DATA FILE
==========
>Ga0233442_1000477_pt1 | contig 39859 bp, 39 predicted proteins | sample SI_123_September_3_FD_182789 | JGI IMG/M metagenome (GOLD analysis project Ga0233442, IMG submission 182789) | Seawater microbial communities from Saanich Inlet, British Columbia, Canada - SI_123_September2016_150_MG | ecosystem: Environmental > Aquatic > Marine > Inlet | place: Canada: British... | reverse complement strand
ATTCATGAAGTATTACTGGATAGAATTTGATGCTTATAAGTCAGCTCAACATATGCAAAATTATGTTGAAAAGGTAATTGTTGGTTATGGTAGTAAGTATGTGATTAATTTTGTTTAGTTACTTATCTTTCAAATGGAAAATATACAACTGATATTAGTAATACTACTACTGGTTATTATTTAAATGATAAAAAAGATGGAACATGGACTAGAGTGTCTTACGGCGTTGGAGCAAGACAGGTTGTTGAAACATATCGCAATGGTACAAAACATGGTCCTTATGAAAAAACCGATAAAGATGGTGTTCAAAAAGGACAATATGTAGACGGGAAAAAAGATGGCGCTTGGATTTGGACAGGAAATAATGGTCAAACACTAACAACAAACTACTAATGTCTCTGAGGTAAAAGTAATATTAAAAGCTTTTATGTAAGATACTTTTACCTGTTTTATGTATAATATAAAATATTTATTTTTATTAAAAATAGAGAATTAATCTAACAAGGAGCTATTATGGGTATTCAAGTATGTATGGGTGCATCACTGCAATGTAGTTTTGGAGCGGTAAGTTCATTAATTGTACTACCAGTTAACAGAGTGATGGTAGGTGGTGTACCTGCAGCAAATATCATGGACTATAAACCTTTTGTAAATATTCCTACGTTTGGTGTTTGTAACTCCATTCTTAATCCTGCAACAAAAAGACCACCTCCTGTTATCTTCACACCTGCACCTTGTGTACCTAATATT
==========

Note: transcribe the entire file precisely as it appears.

>Ga0233442_1000477_pt1 | contig 39859 bp, 39 predicted proteins | sample SI_123_September_3_FD_182789 | JGI IMG/M metagenome (GOLD analysis project Ga0233442, IMG submission 182789) | Seawater microbial communities from Saanich Inlet, British Columbia, Canada - SI_123_September2016_150_MG | ecosystem: Environmental > Aquatic > Marine > Inlet | place: Canada: British... | reverse complement strand
ATTCATGAAGTATTACTGGATAGAATTTGATGCTTATAAGTCAGCTCAACATATGCAAAATTATGTTGAAAAGGTAATTGTTGGTTATGGTAGTAAGTATGTGATTAATTTTGTTTAGTTACTTATCTTTCAAATGGAAAATATACAACTGATATTAGTAATACTACTACTGGTTATTATTTAAATGATAAAAAAGATGGAACATGGACTAGAGTGTCTTACGGCGTTGGAGCAAGACAGGTTGTTGAAACATATCGCAATGGTACAAAACATGGTCCTTATGAAAAAACCGATAAAGATGGTGTTCAAAAAGGACAATATGTAGACGGGAAAAAAGATGGCGCTTGGATTTGGACAGGAAATAATGGTCAAACACTAACAACAAACTACTAATGTCTCTGAGGTAAAAGTAATATTAAAAGCTTTTATGTAAGATACTTTTACCTGTTTTATGTATAATATAAAATATTTATTTTTATTAAAAATAGAGAATTAATCTAACAAGGAGCTATTATGGGTATTCAAGTATGTATGGGTGCATCACTGCAATGTAGTTTTGGAGCGGTAAGTTCATTAATTGTACTACCAGTTAACAGAGTGATGGTAGGTGGTGTACCTGCAGCAAATATCATGGACTATAAACCTTTTGTAAATATTCCTACGTTTGGTGTTTGTAACTCCATTCTTAATCCTGCAACAAAAAGACCACCTCCTGTTATCTTCACACCTGCACCTTGTGTACCTAATATT